5. U2 – “Songs of Experience”

u2Well they’ve done it again.  U2 has made an album that is quintessentially U2, but is also a complete reinvention of the sound and feel of the band.  Again.  I don’t know how they keep doing that.  But they did.  The songs are instantly singable–you’ll be singing along on the second chorus of most of them.  The lyrics are moving.  In the same way Living Colour’s album made me want to fight, this album addresses the same issues and makes me want to talk.  Somewhere between the two, there are probably some answers.

4. Ray Davies – “Americana”

ray daviesI don’t know what it is with British guys writing better songs about the American experience than Americans do…but here we go with it again.  We may never get Ray and Dave Davies back on the stage to give us the Kinks reunion we’ve all been hoping for…but what we’re getting instead is stellar. On “Americana” Ray works with the Jayhawks and provides a story of an Englishman fleeing his parents living room and finding peace in the American plains.  Or California.  Somewhere.  Stylistically, the album is aptly named.  The songs are earthy and folky, lending themselves to the story Ray wants to tell.  And those stories are a joy to listen to.

3. Aimee Mann – “Mental Illness”

aimee mannThis is probably no surprise to anyone who knows my taste. Aimee Mann’s albums have consistently been finding my top ten list since 2008 (or possibly earlier–I can’t remember if “The Forgotten Arm” did or not, but it should have if it didn’t).  “Mental Illness” might be some of her best work, so putting it on this list is a no-brainer.  It’s beautiful music about dysfunction.  The lead single “Goose Snow Cone” almost made me cry the first time I heard it. The whole album is full of beautiful, acoustic-driven, lushly-stringed, elegantly layered vocal parts that warm you up while giving you chills all at once.  As I keep saying about Aimee Mann, she writes songs that make feeling screwed up feel a lot less lonely.  And I love her for that.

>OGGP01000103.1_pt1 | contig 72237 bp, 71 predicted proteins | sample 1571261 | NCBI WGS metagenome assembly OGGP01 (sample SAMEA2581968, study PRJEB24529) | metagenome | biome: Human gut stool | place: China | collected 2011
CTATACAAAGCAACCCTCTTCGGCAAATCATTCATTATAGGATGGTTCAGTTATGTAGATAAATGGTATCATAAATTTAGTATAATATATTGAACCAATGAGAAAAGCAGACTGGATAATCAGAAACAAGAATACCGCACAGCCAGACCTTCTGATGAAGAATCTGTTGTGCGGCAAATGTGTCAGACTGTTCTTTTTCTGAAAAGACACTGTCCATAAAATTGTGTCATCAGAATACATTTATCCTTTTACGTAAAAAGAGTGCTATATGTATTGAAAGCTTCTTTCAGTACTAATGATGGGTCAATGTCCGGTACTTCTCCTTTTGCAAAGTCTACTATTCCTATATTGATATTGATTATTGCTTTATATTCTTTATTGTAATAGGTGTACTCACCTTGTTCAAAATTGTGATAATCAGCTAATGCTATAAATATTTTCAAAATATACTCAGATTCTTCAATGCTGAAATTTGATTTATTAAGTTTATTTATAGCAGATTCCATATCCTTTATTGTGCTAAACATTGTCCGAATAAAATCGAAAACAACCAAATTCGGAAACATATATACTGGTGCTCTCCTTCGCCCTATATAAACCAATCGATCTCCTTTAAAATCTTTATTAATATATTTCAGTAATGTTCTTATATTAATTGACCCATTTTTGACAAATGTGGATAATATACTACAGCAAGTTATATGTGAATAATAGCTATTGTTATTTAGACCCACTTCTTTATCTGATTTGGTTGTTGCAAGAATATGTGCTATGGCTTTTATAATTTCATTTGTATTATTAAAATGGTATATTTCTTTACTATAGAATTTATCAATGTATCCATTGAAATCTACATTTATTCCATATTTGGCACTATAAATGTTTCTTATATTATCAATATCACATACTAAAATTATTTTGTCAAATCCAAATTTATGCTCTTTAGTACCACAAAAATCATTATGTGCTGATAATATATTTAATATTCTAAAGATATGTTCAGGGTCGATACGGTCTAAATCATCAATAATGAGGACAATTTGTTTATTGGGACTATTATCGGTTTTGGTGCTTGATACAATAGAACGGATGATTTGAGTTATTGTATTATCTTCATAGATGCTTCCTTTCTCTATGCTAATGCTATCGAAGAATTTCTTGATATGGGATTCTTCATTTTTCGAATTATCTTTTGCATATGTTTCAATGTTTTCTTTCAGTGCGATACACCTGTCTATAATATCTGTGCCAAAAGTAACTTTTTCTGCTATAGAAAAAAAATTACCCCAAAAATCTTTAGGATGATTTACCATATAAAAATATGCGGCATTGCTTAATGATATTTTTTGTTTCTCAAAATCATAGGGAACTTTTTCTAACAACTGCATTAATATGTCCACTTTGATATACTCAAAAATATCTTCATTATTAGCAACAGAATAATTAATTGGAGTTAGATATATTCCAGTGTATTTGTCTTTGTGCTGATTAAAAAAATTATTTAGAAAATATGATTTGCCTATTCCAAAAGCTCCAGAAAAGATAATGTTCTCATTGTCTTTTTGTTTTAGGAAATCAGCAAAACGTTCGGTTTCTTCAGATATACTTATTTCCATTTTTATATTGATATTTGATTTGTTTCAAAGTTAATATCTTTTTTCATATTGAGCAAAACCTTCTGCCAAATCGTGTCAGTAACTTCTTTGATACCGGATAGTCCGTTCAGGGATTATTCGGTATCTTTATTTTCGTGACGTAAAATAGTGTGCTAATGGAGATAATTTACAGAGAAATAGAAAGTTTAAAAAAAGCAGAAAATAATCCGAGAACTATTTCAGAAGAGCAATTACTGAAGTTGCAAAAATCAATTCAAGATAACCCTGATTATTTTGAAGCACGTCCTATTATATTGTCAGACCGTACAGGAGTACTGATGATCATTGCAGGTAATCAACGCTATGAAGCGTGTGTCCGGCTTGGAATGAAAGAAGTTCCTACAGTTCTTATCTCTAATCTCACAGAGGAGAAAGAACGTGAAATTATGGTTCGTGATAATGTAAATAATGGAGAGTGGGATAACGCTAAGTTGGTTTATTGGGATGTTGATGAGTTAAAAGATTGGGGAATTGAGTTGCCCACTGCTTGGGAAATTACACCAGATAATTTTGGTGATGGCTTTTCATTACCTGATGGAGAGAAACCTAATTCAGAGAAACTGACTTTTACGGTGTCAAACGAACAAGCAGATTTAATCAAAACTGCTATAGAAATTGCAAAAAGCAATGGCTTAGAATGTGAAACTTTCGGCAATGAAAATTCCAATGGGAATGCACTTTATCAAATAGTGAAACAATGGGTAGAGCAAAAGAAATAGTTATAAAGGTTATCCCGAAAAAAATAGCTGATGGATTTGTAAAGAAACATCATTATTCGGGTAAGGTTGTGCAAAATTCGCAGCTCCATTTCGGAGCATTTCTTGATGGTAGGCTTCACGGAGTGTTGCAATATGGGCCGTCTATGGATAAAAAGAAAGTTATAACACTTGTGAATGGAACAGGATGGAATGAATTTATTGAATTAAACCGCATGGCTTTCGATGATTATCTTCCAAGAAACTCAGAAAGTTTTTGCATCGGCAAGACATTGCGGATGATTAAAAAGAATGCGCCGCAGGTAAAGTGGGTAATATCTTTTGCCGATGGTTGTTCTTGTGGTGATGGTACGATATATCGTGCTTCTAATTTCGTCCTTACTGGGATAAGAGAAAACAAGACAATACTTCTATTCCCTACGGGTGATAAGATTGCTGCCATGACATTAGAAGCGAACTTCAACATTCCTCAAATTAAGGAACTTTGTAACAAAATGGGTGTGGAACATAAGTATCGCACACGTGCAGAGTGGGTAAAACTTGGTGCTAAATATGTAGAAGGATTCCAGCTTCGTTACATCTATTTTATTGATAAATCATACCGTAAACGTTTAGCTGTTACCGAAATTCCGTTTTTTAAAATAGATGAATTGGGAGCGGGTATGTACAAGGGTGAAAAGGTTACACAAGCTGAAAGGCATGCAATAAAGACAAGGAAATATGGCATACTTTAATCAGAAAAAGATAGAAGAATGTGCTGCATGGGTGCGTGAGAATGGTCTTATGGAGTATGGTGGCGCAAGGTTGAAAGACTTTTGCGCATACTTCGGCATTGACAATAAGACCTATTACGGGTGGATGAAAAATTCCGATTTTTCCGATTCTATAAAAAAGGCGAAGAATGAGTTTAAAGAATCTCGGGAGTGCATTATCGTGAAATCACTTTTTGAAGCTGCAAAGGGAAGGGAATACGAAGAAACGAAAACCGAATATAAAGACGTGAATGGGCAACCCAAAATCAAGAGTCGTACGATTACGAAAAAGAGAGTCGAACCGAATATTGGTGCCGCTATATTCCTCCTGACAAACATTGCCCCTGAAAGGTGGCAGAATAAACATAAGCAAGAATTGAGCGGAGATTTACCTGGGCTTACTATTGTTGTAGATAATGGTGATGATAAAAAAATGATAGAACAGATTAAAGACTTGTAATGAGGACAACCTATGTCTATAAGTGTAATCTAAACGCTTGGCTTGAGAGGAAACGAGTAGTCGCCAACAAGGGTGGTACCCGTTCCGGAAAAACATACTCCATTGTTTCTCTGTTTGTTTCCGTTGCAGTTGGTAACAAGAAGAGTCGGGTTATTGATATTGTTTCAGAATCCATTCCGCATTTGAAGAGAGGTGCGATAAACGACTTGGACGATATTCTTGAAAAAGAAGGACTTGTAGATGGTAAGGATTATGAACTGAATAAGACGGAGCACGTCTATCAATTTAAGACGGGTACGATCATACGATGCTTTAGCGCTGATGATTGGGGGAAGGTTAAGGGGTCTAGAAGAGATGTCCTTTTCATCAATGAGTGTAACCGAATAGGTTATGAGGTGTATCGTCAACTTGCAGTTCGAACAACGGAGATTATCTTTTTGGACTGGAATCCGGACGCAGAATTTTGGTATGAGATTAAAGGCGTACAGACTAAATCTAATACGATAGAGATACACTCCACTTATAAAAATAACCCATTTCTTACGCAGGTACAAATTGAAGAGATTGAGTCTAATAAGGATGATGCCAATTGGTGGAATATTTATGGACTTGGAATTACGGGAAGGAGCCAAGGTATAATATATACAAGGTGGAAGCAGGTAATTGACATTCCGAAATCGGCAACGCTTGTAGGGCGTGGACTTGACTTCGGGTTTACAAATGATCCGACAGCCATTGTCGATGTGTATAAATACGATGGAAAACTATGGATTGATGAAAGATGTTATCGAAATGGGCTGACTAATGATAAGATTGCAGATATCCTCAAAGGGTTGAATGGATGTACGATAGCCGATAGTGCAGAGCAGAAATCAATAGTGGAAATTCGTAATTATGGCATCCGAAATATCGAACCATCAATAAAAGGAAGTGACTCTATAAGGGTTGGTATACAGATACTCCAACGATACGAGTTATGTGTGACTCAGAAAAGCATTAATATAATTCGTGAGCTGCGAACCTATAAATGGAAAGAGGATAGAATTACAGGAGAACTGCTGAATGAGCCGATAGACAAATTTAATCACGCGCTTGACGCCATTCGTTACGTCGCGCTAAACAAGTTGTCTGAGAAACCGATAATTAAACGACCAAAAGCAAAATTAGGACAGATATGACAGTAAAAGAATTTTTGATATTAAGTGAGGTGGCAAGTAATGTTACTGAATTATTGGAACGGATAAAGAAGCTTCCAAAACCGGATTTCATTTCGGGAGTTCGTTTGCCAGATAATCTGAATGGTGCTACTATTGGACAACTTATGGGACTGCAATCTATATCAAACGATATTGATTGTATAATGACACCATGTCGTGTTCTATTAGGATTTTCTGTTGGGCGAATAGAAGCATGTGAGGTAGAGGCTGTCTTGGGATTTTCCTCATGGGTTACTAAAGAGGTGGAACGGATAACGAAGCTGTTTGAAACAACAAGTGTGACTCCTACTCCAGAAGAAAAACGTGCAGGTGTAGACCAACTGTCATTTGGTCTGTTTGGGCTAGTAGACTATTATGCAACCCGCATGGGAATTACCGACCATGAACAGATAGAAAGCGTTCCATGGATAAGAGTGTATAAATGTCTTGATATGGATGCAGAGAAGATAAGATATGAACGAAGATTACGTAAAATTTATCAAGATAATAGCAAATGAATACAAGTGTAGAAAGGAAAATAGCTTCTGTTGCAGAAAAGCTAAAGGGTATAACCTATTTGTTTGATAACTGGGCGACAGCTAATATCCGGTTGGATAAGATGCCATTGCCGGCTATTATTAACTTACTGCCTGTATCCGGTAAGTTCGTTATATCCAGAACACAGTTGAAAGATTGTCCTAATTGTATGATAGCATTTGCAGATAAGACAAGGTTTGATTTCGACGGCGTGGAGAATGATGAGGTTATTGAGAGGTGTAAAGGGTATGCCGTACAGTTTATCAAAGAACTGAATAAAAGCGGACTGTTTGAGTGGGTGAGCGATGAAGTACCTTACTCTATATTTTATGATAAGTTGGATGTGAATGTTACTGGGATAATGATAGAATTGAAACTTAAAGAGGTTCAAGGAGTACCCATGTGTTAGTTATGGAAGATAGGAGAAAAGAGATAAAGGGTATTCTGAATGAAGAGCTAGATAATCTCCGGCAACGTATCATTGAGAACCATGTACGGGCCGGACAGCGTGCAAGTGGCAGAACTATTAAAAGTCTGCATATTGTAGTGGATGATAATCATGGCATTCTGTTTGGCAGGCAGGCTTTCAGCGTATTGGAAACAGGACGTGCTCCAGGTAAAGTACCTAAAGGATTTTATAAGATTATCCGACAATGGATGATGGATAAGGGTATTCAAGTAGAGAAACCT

2. Manchester Orchestra – “A Black Mile to the Surface”

manchesterWow, what a listen.  Manchester Orchestra found the top of my list with their album “Cope” a few years back. Although I eventually retconned that after discovering Against Me’s “Transgender Dysphoria Blues,” but I digress…  I was new to Manchester Orchestra at the time of “Cope,” and was blown away.  They then released “Hope” which was exactly the same song list, but stripped down to acoustic, softer, prettier versions.  I loved the first one but thought the second was an interesting experiment that ultimately felt like a cop-out to me–I didn’t even count it as an official album.  I wasn’t sure what to expect out of a new album as a result.  I knew they could be heavy.  I knew they could be delicately melodic.  What I didn’t know was that they could do both at the exact same time, taking the sum of their last two projects and releasing something wholly new.